It's party time on Florida's Space Coast.

An estimated 1 million people, including 5,000 journalists, are living it up in anticipation of the first shuttle launch in 33 months.The flight to Orlando, Fla., from Salt Lake City was loaded with future shuttle rubberneckers. Brevard County officials are planning for the onslaught with increased patrols and warnings to tourists to not bother returning to their hotels Wednesday night or they'll miss the launch, set for 9:59 a.m. EDT Thursday.

For many onlookers, the site of the orange and white bird bathed in the brilliant white lights is a welcome reminder that the U.S. space program is experiencing a rebirth.

Al Klepps, a retired Rocketdyne mechanic, is making his first trip to see a shuttle launch after more than a decade of building the motors used in the orbiters.

"He always said he wanted to go see it, and we had these tickets," Anita Klepps said. "We decided the beginning of last week, and all of a sudden our daughter (who lives in Titusville) gets a call, `How would you like some company?' "

Al Klepps retired two years ago. He sees this flight as a must-do for America.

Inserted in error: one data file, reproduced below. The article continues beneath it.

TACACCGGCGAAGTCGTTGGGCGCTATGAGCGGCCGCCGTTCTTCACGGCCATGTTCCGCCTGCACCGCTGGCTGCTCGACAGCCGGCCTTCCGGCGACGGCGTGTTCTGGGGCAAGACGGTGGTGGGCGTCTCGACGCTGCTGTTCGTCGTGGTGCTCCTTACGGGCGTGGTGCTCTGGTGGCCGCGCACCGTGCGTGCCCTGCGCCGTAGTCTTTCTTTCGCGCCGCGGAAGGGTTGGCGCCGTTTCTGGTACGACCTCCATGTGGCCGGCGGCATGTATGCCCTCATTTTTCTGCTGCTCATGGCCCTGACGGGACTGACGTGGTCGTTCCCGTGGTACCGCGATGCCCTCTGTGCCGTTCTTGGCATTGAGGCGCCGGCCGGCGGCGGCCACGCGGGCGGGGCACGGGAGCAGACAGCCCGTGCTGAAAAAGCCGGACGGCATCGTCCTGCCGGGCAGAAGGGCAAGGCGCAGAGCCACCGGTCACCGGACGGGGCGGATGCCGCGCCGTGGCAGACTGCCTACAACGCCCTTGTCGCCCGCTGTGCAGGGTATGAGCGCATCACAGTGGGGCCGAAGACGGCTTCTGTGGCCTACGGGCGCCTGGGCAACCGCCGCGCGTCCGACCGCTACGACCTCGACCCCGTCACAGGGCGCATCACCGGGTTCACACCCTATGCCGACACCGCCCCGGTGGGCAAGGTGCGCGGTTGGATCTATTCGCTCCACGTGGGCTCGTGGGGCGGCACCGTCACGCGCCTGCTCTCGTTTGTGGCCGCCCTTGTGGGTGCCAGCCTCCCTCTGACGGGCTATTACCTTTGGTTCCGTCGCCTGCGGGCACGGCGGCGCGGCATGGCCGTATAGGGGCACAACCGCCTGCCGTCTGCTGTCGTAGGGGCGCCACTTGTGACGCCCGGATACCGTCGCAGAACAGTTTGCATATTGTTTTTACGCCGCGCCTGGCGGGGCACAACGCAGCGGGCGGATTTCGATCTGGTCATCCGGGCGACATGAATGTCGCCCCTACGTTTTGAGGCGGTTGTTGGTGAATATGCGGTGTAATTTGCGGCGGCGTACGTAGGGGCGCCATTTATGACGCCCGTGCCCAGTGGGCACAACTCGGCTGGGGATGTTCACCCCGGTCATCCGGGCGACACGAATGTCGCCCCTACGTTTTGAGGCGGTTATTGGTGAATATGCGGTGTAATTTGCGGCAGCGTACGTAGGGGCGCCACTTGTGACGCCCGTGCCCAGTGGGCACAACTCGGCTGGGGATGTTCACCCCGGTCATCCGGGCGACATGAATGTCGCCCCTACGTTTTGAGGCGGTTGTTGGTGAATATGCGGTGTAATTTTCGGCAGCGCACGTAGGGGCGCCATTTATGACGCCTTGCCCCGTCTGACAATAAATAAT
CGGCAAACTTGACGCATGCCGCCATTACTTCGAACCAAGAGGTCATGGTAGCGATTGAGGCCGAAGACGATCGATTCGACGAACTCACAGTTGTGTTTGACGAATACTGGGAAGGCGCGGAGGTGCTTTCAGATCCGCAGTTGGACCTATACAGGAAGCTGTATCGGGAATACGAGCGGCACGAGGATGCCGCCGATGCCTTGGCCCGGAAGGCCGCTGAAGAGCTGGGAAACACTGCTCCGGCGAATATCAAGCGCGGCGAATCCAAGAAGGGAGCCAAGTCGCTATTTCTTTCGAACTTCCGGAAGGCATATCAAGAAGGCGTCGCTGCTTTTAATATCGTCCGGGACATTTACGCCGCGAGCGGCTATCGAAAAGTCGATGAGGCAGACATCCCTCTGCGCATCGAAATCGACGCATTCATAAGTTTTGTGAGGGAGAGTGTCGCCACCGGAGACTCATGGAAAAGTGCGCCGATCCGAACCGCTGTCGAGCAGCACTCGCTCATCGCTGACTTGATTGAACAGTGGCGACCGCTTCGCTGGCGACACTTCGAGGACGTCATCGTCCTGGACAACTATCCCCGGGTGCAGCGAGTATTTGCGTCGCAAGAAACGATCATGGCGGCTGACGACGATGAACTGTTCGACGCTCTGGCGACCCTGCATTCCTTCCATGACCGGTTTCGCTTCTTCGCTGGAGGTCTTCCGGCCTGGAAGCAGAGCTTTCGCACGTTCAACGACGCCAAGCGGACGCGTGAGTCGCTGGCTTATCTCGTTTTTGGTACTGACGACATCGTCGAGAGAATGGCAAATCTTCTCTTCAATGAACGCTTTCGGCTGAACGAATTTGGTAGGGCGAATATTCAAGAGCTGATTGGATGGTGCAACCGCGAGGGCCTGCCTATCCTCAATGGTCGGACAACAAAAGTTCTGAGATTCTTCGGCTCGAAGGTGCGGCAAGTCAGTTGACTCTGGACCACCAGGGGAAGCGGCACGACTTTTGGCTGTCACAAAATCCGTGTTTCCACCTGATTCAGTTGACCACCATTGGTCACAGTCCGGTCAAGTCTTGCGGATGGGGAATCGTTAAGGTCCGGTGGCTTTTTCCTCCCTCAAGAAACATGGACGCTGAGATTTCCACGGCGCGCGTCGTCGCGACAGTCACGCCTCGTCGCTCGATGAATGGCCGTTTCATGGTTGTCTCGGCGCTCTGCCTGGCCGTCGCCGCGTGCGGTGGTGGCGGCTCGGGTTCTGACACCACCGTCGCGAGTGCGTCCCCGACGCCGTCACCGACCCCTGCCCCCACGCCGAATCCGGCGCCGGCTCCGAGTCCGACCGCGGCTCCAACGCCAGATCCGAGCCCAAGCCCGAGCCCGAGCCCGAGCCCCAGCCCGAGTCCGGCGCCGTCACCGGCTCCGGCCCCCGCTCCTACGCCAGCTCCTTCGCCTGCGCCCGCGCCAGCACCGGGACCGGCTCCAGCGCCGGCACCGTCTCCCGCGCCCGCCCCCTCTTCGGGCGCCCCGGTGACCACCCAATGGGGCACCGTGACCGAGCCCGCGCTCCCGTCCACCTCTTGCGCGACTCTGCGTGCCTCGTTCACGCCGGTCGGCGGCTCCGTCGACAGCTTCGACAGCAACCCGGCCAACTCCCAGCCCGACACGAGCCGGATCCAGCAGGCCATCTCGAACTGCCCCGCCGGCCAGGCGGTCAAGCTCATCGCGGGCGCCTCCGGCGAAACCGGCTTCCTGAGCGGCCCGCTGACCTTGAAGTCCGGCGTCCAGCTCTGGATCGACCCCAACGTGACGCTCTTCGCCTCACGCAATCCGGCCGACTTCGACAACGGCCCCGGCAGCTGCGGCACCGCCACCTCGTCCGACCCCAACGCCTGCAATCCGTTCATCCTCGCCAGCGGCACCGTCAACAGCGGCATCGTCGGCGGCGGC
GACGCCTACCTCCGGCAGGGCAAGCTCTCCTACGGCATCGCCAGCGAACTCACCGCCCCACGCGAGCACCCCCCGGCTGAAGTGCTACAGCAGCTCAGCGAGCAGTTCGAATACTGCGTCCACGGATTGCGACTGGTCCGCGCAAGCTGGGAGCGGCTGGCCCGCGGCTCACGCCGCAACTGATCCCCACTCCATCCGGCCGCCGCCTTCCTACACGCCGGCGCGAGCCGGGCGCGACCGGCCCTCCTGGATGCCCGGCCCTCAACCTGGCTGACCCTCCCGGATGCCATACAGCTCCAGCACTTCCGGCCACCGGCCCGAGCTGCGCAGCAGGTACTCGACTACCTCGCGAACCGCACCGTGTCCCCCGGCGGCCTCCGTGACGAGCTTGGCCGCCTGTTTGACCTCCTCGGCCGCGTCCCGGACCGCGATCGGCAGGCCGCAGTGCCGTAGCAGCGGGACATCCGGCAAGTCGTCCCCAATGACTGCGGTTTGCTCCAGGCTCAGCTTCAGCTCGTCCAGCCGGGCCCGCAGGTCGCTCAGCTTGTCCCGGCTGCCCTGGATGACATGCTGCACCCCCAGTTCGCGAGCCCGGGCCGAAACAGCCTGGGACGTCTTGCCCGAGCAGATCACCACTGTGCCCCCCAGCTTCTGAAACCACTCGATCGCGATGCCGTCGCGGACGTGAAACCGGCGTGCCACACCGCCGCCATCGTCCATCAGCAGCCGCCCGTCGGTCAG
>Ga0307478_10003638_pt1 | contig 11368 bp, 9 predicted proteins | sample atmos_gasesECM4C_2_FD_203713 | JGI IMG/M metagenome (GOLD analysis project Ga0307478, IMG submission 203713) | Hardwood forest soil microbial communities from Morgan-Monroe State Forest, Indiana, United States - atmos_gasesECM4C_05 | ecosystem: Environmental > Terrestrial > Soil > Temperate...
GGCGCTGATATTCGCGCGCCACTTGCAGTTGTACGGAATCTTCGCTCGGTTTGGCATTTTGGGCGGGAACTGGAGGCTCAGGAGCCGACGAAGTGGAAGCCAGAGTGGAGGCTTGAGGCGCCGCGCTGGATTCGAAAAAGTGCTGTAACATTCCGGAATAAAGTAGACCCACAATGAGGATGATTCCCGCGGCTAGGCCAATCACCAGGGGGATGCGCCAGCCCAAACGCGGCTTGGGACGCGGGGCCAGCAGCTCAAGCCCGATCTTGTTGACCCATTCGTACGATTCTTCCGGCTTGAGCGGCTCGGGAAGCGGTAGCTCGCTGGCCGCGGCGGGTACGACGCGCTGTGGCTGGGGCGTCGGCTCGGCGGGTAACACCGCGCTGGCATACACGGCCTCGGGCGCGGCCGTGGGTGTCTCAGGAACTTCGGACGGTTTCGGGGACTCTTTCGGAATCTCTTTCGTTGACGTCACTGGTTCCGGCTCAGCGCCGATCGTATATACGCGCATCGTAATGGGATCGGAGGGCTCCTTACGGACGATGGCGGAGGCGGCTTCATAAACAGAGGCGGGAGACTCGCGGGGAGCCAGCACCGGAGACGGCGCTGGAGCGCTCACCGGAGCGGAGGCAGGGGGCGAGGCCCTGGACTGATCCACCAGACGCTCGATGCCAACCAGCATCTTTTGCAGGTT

"They just have to have it," he said as the 727 cruised over Kansas. "Face it - it's helping the economy of the country."

The presidential commission that investigated the Challenger explosion determined that a faulty O-ring seal on a Morton Thiokol booster rocket allowed hot gases to leak and ignite the huge external fuel tank. Seven people were killed in the nation's worst disaster in the history of manned space flights.

Since then, the boosters and virtually every aspect of the rockets have been scrutinized in the $450 million redesign effort.

"They really tried to put the best engine on that thing they could develop," Klepps, 63, said. "After Challenger blew up, they really went into that motor and changed it."

Thiokol and NASA engineers spent the past 21/2 years redesigning and reaffirming predictions on the modifications.

Discovery skipper Frederick Hauck told reporters at the last formal news conference before the flight: "I think we have the right balance of approach to this mission, and that is we've got to get going back into space because we are not going to serve this country well or anybody well by doing it in a manner that would compromise the safety of the flight."